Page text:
Living within your means in an "easy" credit environment takes serious application to the family finances. Austerity has had an effect on families in the United Kingdom and frugal family life requires living on a tight family budget. Since the global financial crisis of 2008, austerity has bitten and family budgets have become a topical debate.
Easy credit facilities are a blessing for those with secure and regular income from employment. However, for those living on shoestring budgets, credit facilities can be the undoing of a family's finances. When people live to their maximum credit limits, a family's lifestyle can change dramatically. But all is not lost. There are ways out of debt that can be done with some strict budgeting techniques.
Living on a tight family budget can be emotionally draining and its important to not underestimate this. It may be hard to resist temptation to take on further credit in order to resolve the problem. This is known as consolidation. Consolidation can only work if there is the security of a regular income. Where income changes could occur, it is vital to begin to change lifestyle habits of relying on credit.
The largest outlay for many families is the mortgage or rent on the family home. This is the most important element of a family budget. This is the first and foremost payment which should be made first.
Next comes the council tax on a home. This is a mandatory charge that must be paid. The consequences of not paying this charge is strident enforcement measures. If, difficulties in instalments are foreseen, it is important to contact the local authority and inform them of financial difficulties. Most local authorities will work with a family to avoid fees placing more pressure on the family budget.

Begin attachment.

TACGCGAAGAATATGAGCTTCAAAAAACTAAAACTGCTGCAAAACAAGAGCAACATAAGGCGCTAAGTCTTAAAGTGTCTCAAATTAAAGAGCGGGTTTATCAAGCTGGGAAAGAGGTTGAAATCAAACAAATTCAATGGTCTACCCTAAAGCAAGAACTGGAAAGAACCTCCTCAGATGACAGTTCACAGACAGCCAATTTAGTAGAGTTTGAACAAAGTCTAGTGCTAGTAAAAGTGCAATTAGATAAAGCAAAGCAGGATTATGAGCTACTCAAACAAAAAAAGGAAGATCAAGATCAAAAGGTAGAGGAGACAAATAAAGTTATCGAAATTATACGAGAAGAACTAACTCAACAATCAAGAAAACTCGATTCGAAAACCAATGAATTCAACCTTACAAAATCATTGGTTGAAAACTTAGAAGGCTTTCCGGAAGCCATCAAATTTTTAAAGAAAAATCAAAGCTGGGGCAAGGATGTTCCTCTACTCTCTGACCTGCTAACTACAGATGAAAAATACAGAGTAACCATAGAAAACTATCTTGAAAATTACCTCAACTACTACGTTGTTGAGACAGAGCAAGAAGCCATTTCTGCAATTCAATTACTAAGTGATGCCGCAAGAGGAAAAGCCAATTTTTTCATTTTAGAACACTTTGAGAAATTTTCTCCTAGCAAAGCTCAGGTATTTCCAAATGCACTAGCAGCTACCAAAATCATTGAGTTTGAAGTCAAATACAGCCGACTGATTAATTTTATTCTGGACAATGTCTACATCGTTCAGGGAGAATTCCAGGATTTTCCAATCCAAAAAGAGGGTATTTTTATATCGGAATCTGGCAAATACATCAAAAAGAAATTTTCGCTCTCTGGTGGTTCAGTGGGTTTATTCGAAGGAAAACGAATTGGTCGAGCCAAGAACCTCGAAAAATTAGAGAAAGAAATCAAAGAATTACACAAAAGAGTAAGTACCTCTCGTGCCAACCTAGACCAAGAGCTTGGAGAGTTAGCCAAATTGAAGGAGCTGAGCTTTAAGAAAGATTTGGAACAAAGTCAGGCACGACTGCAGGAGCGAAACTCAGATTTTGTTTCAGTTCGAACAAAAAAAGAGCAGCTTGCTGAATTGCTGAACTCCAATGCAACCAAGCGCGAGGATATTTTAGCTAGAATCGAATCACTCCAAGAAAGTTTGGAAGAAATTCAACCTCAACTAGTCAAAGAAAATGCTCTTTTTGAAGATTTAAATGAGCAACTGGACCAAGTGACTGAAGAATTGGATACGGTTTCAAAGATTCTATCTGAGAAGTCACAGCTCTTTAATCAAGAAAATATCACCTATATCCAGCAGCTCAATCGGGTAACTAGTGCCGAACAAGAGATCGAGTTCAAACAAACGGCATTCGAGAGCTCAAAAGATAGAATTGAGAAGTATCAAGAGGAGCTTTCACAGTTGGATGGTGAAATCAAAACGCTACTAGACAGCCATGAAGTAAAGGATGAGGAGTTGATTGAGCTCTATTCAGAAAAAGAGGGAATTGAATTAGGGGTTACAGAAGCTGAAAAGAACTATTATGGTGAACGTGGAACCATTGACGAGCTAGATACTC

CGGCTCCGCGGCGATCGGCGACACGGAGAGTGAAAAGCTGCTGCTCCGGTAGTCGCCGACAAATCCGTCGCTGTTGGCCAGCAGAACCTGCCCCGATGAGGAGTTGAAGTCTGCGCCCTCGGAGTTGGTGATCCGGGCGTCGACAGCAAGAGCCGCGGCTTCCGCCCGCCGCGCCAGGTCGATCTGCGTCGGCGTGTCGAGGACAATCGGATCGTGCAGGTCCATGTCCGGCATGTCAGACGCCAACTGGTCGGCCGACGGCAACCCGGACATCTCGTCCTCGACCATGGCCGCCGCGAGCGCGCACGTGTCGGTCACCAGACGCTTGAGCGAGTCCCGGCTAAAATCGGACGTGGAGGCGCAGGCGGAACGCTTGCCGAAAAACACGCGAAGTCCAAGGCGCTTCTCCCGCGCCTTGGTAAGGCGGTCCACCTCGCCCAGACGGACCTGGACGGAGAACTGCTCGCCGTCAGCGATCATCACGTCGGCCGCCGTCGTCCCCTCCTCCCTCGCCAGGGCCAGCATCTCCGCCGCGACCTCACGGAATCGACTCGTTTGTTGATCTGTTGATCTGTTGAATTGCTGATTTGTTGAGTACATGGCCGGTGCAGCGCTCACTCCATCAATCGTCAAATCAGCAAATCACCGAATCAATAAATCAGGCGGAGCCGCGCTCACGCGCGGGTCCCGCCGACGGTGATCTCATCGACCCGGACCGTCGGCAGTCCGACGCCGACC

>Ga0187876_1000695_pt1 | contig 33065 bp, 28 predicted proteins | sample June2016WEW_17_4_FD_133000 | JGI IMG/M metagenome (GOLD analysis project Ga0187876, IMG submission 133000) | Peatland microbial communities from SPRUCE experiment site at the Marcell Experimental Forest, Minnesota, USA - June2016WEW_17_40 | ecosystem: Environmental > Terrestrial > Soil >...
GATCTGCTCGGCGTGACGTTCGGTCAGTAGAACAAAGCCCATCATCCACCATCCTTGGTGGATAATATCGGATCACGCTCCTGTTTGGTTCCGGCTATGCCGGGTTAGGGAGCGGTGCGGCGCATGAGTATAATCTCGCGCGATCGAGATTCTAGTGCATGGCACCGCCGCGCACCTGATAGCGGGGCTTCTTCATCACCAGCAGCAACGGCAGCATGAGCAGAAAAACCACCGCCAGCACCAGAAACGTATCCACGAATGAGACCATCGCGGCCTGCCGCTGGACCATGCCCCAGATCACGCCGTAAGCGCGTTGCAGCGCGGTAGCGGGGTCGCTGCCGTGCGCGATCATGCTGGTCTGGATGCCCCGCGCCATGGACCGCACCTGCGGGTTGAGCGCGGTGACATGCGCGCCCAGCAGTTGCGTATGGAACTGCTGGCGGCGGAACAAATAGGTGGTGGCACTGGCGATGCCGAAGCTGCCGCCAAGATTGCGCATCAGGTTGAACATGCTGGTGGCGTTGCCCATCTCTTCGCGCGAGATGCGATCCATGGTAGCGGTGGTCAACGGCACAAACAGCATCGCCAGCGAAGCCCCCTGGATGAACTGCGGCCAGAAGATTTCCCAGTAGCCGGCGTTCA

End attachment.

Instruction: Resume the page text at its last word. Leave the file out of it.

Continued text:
It is important to ensure all utility bills are maintained. Most utility companies will set an affordable monthly rate depending on usage. The best way to cut costs is to monitor usage and cut down on consumption where possible in the home. Check usage regularly by taking meter readings and entering these on an online account. This will generate a bill that will be collected over a 12-month period in instalments from a designated bank account.
Look at other areas of a families spending habits for food, telephone costs and other incidentals. Put together a budget diary either in a notebook or on a spread sheet. Log down every purchase and look for ways in which costs can be cut. By performing some financial housekeeping, cutting down costs is much more viable when it is written down.
One of the best ways to manage a family budget is to do some old-fashioned jam-jar accounting. This involves imaginary jars where each outgoing has its own jar. In this, place the amount of money required each month for that expenditure. If all expenditure is taken via direct debit then set up a savings account and call it "household account" Most banks offer online facilities in which a separate account can be named. Watching pots of money grow is one way of ensuring all monthly financial commitments are met. Where unsecured debt is part of monthly commitments, if interest rates are crippling the family budget, its important to speak with creditors and reduce these to a minimum. Most creditors will work with people who are struggling.
It is important not to bury one's head in the sand. By talking to the whole family, gaining their support for ways to improve the family budget, this will show responsibility and educate children how to manage money responsibly.